After Texas school districts, including Frisco ISD, called for a repeal or a change of the state’s adopted school accountability system, two bills were filed in the Texas Legislature to revise the rating system.
The A-F rating system, which was adopted in the 2015 Texas legislative session, is scheduled to take effect in the 2018-19 school year.
It will replace the current accountability system that simply states whether school districts met the standard under certain performance indicators. The A-F rating system will give districts and their campuses an overall grade of A, B, C, D or F, as well as an individual grade in five domains: Student Achievement, Student Progress, Closing Performance Gaps, Postsecondary Readiness, and Community and Student Engagement.
The Texas Education Agency released preliminary ratings Jan. 6 for the first four domains of the A-F system. The ratings showed FISD scored two A’s and a B in the first three domains but scored a C in Domain IV.
The bills filed in this legislative session would reduce the number of domains and include other factors to grade schools in each category.
State Rep. Dan Huberty, R-Houston, who is the House Public Education chairman, filed House Bill 22 on March 9. State Sen. Larry Taylor, R-Friendswood, who is the Senate Education chairman, filed Senate Bill 2051 on March 10.
Opponents of the accountability system said it weighs too heavily on standardized testing scores and does not accurately reflect whether students are ready for careers or education after high school. FISD board of trustees approved a resolution Feb. 13 calling on the Texas Legislature to repeal the accountability system.
Debbie Gillespie, FISD trustee and regional director for the Texas Association of School Boards, said neither HB 22 nor SB 2051 addresses the overall concerns with the A-F system.
“The letter grades of this rating system do not compare to how parents and students understand A-F grades for students, therefore making these grades confusing and not a true picture of what our students and our district accomplish every single day,” she said. “HB 22 does address the implementation date and some of the student progress indicators. However, there are still parts that are not defined and overall still weigh heavily on standardized testing.”
If passed, HB 22 would make the following changes to the A-F accountability system:
- The official implementation of the A-F system would be pushed back from August 2018 to August 2019.
- Schools and districts would be graded on three domains instead of five. These domains are Student Achievement, School Progress and School Climate.
- Domains would focus less on standardized testing. The Student Achievement domain would be limited to incorporating standardized tests as only 50 percent of its overall score.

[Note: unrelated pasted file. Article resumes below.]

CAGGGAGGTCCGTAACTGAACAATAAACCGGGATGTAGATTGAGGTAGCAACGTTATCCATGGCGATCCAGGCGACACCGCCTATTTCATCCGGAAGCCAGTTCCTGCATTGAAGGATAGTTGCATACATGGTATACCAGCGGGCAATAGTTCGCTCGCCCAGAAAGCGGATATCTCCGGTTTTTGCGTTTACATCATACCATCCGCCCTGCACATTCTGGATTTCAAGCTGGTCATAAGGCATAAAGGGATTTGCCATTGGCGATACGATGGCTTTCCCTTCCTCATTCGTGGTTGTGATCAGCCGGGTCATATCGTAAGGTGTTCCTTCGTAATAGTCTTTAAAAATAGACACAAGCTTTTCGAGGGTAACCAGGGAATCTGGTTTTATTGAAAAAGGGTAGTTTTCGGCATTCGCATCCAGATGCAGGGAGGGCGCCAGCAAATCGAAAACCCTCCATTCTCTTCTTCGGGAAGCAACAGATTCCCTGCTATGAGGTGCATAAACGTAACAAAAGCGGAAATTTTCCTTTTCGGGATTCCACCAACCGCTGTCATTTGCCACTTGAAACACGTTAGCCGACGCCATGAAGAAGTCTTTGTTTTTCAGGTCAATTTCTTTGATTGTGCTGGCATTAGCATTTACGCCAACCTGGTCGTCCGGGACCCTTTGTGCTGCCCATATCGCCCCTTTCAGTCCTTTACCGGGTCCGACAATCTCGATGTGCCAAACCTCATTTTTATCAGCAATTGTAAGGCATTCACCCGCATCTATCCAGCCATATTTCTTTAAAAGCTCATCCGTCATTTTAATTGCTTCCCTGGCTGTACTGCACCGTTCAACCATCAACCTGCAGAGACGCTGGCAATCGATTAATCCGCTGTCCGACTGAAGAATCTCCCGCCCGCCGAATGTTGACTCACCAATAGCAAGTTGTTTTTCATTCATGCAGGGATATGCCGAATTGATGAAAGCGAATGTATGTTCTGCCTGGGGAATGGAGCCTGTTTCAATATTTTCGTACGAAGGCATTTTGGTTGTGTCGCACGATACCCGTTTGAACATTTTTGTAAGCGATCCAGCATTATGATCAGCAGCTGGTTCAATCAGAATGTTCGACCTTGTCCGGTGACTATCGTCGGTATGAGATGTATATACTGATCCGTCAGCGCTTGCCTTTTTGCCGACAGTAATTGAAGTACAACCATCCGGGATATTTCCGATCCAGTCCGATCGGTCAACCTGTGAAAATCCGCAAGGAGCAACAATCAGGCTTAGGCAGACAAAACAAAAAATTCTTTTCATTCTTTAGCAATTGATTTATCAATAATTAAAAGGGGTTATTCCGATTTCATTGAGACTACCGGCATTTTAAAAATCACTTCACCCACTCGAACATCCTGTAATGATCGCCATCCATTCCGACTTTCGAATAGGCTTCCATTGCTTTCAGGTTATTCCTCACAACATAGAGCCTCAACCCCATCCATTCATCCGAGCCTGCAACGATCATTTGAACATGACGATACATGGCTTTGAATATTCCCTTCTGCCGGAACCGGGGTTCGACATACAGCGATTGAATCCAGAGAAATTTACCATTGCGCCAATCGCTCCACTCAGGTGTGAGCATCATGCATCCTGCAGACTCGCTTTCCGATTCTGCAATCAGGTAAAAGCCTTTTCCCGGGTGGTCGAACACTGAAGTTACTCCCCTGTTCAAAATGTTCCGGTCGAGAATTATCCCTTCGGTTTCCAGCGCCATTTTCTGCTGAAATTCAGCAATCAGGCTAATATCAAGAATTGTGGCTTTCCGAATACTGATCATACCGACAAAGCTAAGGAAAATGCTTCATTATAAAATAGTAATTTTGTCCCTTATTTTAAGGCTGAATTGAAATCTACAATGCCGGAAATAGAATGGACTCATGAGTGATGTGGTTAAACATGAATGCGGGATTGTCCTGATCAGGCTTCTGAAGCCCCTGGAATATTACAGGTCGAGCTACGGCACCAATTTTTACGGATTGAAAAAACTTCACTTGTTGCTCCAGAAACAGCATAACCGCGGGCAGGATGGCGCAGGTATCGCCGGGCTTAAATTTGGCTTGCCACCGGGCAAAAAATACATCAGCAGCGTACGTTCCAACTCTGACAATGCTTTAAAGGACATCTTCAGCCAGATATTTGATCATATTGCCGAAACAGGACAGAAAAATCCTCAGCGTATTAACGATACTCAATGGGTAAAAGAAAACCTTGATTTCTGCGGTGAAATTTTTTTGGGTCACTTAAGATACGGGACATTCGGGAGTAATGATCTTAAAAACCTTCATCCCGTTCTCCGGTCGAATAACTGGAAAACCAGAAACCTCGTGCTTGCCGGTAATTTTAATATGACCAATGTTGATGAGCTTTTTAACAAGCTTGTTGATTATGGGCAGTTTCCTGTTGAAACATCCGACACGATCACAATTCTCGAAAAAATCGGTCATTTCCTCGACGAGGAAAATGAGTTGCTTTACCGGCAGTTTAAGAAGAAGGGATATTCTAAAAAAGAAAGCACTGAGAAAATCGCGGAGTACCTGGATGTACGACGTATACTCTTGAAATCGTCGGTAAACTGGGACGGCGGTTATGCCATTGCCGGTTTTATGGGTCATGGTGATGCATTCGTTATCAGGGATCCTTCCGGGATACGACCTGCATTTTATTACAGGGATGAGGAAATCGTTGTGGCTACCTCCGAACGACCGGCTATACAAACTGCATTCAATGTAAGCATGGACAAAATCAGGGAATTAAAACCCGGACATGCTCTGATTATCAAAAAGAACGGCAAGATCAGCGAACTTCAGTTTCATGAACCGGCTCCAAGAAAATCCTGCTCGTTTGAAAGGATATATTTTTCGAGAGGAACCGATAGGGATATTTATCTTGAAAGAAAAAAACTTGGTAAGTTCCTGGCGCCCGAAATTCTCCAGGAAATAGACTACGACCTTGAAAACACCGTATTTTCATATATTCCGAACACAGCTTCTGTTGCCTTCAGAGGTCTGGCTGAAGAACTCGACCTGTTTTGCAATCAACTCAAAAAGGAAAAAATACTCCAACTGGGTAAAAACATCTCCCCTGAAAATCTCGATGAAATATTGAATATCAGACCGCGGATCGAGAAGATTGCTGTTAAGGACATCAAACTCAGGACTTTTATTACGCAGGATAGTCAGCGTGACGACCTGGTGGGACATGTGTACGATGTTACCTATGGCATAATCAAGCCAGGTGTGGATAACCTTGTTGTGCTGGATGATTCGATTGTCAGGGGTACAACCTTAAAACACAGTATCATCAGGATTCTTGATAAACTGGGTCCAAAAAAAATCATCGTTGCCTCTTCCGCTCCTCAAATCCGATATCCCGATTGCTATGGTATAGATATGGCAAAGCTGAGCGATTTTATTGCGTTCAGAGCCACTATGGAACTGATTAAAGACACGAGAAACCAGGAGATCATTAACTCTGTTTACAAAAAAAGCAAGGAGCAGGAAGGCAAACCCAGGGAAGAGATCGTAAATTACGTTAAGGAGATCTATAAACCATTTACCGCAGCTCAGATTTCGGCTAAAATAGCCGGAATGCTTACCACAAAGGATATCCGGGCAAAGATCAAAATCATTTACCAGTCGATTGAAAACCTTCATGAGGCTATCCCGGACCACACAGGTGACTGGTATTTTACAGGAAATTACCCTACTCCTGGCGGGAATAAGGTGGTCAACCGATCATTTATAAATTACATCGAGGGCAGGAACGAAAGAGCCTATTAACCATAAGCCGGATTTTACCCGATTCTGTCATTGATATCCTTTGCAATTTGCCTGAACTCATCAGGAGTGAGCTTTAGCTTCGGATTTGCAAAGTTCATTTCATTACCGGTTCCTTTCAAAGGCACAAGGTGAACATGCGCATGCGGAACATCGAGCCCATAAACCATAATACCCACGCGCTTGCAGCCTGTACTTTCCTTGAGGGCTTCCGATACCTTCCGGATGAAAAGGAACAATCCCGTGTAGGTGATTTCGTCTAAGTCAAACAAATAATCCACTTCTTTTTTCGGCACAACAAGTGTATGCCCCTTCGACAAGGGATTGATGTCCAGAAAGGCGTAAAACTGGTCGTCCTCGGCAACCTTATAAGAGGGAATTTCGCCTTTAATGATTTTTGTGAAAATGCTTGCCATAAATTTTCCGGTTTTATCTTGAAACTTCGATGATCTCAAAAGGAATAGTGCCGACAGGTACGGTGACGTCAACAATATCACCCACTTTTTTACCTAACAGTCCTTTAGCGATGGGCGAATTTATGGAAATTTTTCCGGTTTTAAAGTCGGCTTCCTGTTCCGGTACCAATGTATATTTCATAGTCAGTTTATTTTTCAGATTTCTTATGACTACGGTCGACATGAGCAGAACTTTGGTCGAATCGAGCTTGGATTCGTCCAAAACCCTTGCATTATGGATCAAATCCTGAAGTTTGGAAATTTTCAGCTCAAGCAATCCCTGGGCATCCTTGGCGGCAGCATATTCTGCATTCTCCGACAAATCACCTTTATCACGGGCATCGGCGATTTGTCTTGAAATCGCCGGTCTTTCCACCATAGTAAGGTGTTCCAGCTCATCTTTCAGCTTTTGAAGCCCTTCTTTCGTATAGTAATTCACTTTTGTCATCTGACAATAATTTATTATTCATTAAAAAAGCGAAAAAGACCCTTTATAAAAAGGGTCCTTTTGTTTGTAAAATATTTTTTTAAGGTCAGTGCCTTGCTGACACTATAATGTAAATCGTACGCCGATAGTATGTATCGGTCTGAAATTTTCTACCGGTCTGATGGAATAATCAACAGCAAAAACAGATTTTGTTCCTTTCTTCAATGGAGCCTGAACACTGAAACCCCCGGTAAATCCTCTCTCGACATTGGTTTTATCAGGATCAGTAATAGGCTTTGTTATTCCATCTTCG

- Indicators within each domain will be geared toward different factors for students in high school compared with students in middle and elementary schools.
- In the previous system, the TEA would intervene in schools awarded a cumulative D or F score. In the new system, the TEA would get involved only with schools awarded F grades.
Taylor’s bill is similar to Huberty’s bill, but it has a few differences.
- The official implementation of the A-F system would be moved up from August 2018 to September of this year.
- Schools and districts would be graded on three domains instead of five. These domains are Student Achievement, School Performance and School Climate.
- One of the indicators for the School Performance domain would measure how well a district performs compared with other similar school districts.
- Indicators within each domain will be geared toward different factors for students in high school and will remove factors for students in middle and elementary schools.
Many indicators that would measure the Postsecondary Readiness domain under the current A-F system have been moved to other domains in both bills. These indicators include the number of students who complete a sequence of career and technical education courses and the number of students who enlist in the military.
Though many school officials are still weary of the A-F system, some say they are pleased that this legislative session is making changes to the system.
“It’s not as though we are saying we’re advocates for A-F systems,” Casey McCreary, assistant executive director at the Texas Association of School Administrators, told The Texas Tribune. “But we’re appreciative that the chairs of public education on both sides of the Legislature are taking a look at what we can do to improve it.”